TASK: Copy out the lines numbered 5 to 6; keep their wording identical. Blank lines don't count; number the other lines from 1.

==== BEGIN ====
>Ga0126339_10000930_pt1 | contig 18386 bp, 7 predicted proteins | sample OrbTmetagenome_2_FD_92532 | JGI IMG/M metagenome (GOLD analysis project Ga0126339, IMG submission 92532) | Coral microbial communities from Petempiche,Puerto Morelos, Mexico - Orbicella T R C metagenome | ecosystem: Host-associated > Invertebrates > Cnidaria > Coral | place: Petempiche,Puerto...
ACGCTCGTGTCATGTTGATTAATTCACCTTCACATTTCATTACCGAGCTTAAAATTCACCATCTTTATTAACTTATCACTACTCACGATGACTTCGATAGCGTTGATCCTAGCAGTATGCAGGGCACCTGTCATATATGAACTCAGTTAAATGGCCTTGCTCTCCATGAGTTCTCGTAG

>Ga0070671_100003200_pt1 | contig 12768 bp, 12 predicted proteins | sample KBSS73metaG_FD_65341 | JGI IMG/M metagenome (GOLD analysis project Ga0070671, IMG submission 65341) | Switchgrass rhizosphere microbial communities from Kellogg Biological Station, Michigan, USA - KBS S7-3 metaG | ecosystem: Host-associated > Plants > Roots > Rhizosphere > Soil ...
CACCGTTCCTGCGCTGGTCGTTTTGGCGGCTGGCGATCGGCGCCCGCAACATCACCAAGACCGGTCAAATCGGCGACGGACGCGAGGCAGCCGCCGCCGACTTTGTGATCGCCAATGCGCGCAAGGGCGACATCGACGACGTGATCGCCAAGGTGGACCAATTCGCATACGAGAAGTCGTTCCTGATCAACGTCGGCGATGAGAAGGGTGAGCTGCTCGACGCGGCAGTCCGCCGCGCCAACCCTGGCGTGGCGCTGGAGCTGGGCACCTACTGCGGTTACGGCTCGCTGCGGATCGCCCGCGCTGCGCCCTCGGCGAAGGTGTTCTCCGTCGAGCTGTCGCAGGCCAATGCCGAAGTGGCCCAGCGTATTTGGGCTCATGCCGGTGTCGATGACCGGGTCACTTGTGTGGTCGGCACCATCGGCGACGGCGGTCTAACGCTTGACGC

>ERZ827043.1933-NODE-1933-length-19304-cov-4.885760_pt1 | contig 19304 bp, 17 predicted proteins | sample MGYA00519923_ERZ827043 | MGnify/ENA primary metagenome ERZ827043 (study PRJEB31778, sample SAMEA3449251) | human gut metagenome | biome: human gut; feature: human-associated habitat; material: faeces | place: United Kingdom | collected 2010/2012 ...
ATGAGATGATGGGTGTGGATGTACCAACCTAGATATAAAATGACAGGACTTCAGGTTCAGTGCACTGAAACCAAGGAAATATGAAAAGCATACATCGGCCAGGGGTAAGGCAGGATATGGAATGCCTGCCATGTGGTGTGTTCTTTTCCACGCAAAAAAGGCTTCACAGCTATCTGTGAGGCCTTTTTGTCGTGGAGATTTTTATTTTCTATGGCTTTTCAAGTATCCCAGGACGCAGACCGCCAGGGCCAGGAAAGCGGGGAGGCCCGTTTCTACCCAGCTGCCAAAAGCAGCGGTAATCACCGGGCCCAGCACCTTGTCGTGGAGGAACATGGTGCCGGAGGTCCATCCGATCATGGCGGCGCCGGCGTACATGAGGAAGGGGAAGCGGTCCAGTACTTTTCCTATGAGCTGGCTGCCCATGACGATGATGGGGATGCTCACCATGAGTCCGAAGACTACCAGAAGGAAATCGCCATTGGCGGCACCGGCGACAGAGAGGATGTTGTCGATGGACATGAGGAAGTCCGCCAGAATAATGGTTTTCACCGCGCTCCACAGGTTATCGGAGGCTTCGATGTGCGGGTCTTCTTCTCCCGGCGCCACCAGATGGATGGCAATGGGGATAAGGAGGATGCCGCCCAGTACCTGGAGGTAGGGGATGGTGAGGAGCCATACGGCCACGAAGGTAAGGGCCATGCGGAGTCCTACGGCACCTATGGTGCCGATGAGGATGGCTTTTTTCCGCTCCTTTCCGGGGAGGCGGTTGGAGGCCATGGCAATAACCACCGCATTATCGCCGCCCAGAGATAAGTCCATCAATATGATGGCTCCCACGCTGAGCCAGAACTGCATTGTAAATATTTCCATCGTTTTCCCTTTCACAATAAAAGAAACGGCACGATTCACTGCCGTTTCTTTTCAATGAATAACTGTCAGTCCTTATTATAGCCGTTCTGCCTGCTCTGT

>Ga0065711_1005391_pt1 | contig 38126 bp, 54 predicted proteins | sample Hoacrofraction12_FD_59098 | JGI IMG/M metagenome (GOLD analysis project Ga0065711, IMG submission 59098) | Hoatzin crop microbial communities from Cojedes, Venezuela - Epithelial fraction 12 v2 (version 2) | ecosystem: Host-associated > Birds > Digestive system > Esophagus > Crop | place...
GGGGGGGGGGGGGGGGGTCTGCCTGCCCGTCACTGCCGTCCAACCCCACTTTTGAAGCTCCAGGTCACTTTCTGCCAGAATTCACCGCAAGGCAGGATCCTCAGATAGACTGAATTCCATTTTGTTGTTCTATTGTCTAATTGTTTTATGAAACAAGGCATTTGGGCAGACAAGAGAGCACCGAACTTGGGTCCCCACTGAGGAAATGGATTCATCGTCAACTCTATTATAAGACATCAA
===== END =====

>ERZ827043.1933-NODE-1933-length-19304-cov-4.885760_pt1 | contig 19304 bp, 17 predicted proteins | sample MGYA00519923_ERZ827043 | MGnify/ENA primary metagenome ERZ827043 (study PRJEB31778, sample SAMEA3449251) | human gut metagenome | biome: human gut; feature: human-associated habitat; material: faeces | place: United Kingdom | collected 2010/2012 ...
ATGAGATGATGGGTGTGGATGTACCAACCTAGATATAAAATGACAGGACTTCAGGTTCAGTGCACTGAAACCAAGGAAATATGAAAAGCATACATCGGCCAGGGGTAAGGCAGGATATGGAATGCCTGCCATGTGGTGTGTTCTTTTCCACGCAAAAAAGGCTTCACAGCTATCTGTGAGGCCTTTTTGTCGTGGAGATTTTTATTTTCTATGGCTTTTCAAGTATCCCAGGACGCAGACCGCCAGGGCCAGGAAAGCGGGGAGGCCCGTTTCTACCCAGCTGCCAAAAGCAGCGGTAATCACCGGGCCCAGCACCTTGTCGTGGAGGAACATGGTGCCGGAGGTCCATCCGATCATGGCGGCGCCGGCGTACATGAGGAAGGGGAAGCGGTCCAGTACTTTTCCTATGAGCTGGCTGCCCATGACGATGATGGGGATGCTCACCATGAGTCCGAAGACTACCAGAAGGAAATCGCCATTGGCGGCACCGGCGACAGAGAGGATGTTGTCGATGGACATGAGGAAGTCCGCCAGAATAATGGTTTTCACCGCGCTCCACAGGTTATCGGAGGCTTCGATGTGCGGGTCTTCTTCTCCCGGCGCCACCAGATGGATGGCAATGGGGATAAGGAGGATGCCGCCCAGTACCTGGAGGTAGGGGATGGTGAGGAGCCATACGGCCACGAAGGTAAGGGCCATGCGGAGTCCTACGGCACCTATGGTGCCGATGAGGATGGCTTTTTTCCGCTCCTTTCCGGGGAGGCGGTTGGAGGCCATGGCAATAACCACCGCATTATCGCCGCCCAGAGATAAGTCCATCAATATGATGGCTCCCACGCTGAGCCAGAACTGCATTGTAAATATTTCCATCGTTTTCCCTTTCACAATAAAAGAAACGGCACGATTCACTGCCGTTTCTTTTCAATGAATAACTGTCAGTCCTTATTATAGCCGTTCTGCCTGCTCTGT